As I was making my roasted chicken on Friday night, I thought to myself how gloriously easy it is. The only thing I added was the leftover jalapeno and lime compound butter from the grilled London Broil the night before; otherwise it was a simple roasted chicken.
Preheat the oven to about 380 – 390. While the oven does its thing, take a small bird of about 3 – 5 pounds and stuff if with some, salt, pepper, wedges of lemon and onion, garlic and herbs. Put some butter under the skin (optional); drizzle the skin with olive oil. Cover for the first 30 minutes. Uncover to brown. In about an hour, at 12 to 15 minutes per pound. Chicken is done when the juices run clear. (If not done, tent again for another 15 minutes.) In roughly an hour to an hour and a quarter, a herbaceous, citrusy and succulent dinner is on the table (or coffee table in front of the TV or computer) for a party of 2 to 4; possible, leftovers for lunch.
Ostensibly, any home-cook can take this variation and change it. Using only thighs or legs. Breasts. Half-chicken. Quartered chicken. Spatchcocked. Make a bed of all the ingredients and put into the roasting pan. Instead of wedges, cut everything into slices so the chicken lays evenly and place chicken on top. Salt and pepper. Drizzle olive oil and cover for half of cooking time; uncover for duration. Again, same period of time 12 – 15 per pound. You don’t even have to cover the chicken. I only do it speed up the roasting time with a little steaming before the browning.
I’m preaching to the choir, me thinks. ….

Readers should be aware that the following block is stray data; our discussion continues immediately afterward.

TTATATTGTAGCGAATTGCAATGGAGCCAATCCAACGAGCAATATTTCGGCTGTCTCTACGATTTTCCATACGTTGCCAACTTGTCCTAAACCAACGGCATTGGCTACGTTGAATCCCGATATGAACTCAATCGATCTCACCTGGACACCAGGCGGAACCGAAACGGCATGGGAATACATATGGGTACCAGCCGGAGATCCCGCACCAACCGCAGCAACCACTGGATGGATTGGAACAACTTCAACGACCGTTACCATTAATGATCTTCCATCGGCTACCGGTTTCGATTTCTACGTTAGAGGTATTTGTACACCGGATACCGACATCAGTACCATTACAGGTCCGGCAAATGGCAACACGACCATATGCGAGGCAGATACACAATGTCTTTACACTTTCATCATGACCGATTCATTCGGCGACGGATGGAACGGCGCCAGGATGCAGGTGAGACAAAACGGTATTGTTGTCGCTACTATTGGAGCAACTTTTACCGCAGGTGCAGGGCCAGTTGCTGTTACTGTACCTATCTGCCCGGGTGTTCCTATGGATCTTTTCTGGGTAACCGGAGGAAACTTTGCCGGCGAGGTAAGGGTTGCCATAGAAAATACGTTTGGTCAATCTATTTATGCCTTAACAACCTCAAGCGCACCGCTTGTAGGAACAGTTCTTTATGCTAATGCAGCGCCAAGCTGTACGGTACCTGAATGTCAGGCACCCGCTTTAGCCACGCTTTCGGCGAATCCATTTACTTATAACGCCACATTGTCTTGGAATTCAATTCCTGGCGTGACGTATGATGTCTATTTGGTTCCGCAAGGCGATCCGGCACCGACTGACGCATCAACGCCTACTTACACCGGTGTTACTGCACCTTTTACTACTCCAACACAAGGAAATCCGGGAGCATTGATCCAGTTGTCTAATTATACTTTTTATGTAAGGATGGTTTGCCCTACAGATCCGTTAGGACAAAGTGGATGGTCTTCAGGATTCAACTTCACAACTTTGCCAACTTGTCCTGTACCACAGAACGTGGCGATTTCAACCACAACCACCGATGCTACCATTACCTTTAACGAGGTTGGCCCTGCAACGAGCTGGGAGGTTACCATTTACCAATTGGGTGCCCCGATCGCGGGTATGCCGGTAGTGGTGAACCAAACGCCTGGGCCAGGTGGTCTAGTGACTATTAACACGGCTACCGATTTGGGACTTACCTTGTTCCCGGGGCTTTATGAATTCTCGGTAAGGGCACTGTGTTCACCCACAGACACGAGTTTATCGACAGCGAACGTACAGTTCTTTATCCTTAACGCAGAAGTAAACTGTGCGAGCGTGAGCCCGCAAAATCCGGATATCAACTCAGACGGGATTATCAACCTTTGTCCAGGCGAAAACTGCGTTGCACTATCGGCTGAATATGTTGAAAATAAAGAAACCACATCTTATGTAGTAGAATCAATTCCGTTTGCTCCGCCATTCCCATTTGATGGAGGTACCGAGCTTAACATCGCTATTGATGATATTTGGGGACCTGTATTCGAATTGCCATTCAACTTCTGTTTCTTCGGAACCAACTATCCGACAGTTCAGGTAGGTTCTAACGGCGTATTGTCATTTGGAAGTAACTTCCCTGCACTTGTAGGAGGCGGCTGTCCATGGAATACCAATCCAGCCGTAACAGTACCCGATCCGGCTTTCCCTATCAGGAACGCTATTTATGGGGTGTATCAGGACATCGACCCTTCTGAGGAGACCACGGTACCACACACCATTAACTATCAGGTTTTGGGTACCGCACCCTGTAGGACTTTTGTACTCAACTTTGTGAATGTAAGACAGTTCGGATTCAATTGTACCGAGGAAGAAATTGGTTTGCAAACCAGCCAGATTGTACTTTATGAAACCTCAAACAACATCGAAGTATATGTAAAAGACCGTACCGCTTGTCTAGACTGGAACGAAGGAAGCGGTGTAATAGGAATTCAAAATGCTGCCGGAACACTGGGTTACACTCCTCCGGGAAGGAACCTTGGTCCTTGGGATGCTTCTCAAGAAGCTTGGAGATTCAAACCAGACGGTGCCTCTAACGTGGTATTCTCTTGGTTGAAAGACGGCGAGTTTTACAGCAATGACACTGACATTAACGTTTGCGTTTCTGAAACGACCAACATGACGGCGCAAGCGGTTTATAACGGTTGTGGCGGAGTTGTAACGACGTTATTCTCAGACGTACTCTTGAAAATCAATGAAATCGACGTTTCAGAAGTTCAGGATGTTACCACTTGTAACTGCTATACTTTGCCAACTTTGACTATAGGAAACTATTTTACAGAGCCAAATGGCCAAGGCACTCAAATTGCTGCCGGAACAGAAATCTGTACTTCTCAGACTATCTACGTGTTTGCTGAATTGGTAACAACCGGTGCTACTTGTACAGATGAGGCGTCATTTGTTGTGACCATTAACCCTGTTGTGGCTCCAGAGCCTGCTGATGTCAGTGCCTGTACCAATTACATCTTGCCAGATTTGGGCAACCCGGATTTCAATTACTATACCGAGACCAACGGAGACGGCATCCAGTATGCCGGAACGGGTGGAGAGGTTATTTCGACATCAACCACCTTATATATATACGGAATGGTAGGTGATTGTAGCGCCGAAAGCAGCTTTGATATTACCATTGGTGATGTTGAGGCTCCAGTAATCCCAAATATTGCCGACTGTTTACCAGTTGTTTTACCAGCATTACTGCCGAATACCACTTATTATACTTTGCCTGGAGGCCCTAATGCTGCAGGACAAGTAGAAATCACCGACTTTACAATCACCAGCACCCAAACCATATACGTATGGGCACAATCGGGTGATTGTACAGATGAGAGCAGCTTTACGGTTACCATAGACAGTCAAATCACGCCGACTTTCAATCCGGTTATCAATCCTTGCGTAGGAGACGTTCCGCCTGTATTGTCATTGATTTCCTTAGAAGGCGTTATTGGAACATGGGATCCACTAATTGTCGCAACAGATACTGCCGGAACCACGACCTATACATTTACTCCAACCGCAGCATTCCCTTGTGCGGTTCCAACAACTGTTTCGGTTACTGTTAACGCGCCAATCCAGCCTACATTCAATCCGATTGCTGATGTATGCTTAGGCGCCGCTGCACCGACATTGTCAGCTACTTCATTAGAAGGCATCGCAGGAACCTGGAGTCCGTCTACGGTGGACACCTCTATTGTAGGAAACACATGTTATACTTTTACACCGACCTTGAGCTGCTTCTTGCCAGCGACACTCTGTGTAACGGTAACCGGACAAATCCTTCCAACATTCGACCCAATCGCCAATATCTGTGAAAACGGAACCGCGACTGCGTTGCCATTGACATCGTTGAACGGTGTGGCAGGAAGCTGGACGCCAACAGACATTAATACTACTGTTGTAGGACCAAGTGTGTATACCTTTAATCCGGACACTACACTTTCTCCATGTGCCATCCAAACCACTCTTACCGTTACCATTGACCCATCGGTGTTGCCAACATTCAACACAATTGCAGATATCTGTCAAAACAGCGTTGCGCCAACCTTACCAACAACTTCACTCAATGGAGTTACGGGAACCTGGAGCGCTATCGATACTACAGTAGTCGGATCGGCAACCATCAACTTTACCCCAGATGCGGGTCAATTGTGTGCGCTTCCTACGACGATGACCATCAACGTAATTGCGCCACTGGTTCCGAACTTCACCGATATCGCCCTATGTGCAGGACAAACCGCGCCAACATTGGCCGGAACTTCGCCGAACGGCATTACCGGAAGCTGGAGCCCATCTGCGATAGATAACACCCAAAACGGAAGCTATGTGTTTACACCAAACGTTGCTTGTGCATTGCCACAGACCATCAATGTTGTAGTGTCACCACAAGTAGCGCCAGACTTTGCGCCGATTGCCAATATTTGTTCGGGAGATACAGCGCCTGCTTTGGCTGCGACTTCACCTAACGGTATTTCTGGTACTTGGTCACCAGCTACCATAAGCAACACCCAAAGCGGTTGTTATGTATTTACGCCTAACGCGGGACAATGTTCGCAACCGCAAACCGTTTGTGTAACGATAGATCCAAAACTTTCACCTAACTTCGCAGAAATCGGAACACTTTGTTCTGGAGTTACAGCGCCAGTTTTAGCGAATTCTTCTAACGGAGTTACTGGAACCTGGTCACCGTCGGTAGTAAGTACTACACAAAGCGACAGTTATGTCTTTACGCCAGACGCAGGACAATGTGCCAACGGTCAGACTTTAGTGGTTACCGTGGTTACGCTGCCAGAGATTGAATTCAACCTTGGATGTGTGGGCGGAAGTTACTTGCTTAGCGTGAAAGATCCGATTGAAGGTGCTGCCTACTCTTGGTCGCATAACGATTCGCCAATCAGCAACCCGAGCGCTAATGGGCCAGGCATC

And here, with the recipe first, dear reader, you will not have to listen to my diatribe about cooking at home. It is such a wonderful thing to cook for yourself (meaning by yourself as a party of one) or your family. Before Nick came along, I was cooking by myself all the time. Experimenting. Changing things up. I love cooking. It gets me out of my head. Stirring. Blending. Roasting. Chopping. I don’t need the audience. I really love to do it.
Recently, on my favorite social media site, someone queried, “If you could leave one thing behind, what would it be?” I answered, “Nothing. Absolutely nothing.”
After writing this, the one thing I would really love to instill is a love of cooking. It separates us from the rest of the species on our planet and yet, it binds us to the world as well. Our choices in how we eat, what we eat and how it gets to that table is the binding. It’s cyclical. Cooking encompasses all of our essential human needs in one act. Sharing, loving and caring.